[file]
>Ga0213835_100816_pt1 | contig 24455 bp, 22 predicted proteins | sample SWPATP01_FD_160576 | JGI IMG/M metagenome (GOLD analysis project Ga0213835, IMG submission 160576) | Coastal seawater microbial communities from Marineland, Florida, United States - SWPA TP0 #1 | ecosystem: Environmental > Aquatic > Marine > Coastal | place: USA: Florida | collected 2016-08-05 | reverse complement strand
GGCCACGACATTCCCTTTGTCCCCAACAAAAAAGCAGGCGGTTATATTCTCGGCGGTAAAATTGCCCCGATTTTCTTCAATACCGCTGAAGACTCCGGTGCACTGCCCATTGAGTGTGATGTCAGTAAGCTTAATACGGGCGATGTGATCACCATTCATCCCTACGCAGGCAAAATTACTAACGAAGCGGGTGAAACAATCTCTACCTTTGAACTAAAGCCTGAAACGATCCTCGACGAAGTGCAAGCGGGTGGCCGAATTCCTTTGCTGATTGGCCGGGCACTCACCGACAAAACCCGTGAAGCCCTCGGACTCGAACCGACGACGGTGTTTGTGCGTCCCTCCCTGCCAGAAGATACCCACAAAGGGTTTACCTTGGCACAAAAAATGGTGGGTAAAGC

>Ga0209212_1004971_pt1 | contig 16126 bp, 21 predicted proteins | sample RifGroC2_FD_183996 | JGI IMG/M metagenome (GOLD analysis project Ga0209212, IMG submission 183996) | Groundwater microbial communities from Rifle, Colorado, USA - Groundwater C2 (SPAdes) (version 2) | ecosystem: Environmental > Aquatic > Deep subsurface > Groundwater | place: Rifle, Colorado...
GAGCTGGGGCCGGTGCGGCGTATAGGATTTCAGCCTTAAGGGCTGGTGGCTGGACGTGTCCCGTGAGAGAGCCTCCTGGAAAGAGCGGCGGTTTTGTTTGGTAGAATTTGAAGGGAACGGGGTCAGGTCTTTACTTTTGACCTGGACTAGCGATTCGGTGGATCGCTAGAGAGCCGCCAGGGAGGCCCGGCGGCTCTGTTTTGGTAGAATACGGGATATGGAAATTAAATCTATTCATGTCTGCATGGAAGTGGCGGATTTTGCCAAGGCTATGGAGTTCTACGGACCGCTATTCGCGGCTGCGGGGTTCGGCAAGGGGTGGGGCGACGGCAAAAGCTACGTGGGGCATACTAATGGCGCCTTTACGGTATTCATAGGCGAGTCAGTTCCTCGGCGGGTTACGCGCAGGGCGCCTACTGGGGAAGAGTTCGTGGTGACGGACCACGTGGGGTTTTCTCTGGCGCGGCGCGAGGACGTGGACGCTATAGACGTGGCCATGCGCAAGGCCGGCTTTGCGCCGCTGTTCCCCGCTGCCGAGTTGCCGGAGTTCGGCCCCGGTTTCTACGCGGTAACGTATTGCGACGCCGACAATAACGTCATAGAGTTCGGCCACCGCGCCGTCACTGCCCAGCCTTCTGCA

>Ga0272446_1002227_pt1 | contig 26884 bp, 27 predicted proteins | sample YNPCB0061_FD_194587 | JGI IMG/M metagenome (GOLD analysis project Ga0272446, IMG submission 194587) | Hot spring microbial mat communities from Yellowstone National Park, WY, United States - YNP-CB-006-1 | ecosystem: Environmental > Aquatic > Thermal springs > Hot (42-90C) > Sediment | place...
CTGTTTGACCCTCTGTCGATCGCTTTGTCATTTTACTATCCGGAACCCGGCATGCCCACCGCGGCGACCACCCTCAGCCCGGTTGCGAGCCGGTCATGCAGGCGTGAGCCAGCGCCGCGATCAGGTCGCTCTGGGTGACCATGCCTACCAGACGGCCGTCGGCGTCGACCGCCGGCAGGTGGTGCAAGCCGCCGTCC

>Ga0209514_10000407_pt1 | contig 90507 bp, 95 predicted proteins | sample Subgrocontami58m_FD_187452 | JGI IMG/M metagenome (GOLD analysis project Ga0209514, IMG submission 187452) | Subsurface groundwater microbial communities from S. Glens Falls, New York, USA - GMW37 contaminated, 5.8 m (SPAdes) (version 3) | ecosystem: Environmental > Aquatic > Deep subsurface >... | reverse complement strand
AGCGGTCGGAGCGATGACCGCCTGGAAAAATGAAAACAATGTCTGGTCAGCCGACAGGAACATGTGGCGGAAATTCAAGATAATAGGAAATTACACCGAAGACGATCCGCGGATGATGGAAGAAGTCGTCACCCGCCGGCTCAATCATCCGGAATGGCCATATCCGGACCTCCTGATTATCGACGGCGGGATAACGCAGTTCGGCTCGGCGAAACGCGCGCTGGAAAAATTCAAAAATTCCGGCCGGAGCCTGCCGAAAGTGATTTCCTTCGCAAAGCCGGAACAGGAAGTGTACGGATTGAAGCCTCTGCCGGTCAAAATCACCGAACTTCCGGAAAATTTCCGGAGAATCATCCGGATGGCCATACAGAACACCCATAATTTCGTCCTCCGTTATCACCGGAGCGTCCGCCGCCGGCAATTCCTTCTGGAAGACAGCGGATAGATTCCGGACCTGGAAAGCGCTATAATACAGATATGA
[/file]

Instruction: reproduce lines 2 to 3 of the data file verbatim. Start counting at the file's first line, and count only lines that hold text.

GGCCACGACATTCCCTTTGTCCCCAACAAAAAAGCAGGCGGTTATATTCTCGGCGGTAAAATTGCCCCGATTTTCTTCAATACCGCTGAAGACTCCGGTGCACTGCCCATTGAGTGTGATGTCAGTAAGCTTAATACGGGCGATGTGATCACCATTCATCCCTACGCAGGCAAAATTACTAACGAAGCGGGTGAAACAATCTCTACCTTTGAACTAAAGCCTGAAACGATCCTCGACGAAGTGCAAGCGGGTGGCCGAATTCCTTTGCTGATTGGCCGGGCACTCACCGACAAAACCCGTGAAGCCCTCGGACTCGAACCGACGACGGTGTTTGTGCGTCCCTCCCTGCCAGAAGATACCCACAAAGGGTTTACCTTGGCACAAAAAATGGTGGGTAAAGC

>Ga0209212_1004971_pt1 | contig 16126 bp, 21 predicted proteins | sample RifGroC2_FD_183996 | JGI IMG/M metagenome (GOLD analysis project Ga0209212, IMG submission 183996) | Groundwater microbial communities from Rifle, Colorado, USA - Groundwater C2 (SPAdes) (version 2) | ecosystem: Environmental > Aquatic > Deep subsurface > Groundwater | place: Rifle, Colorado...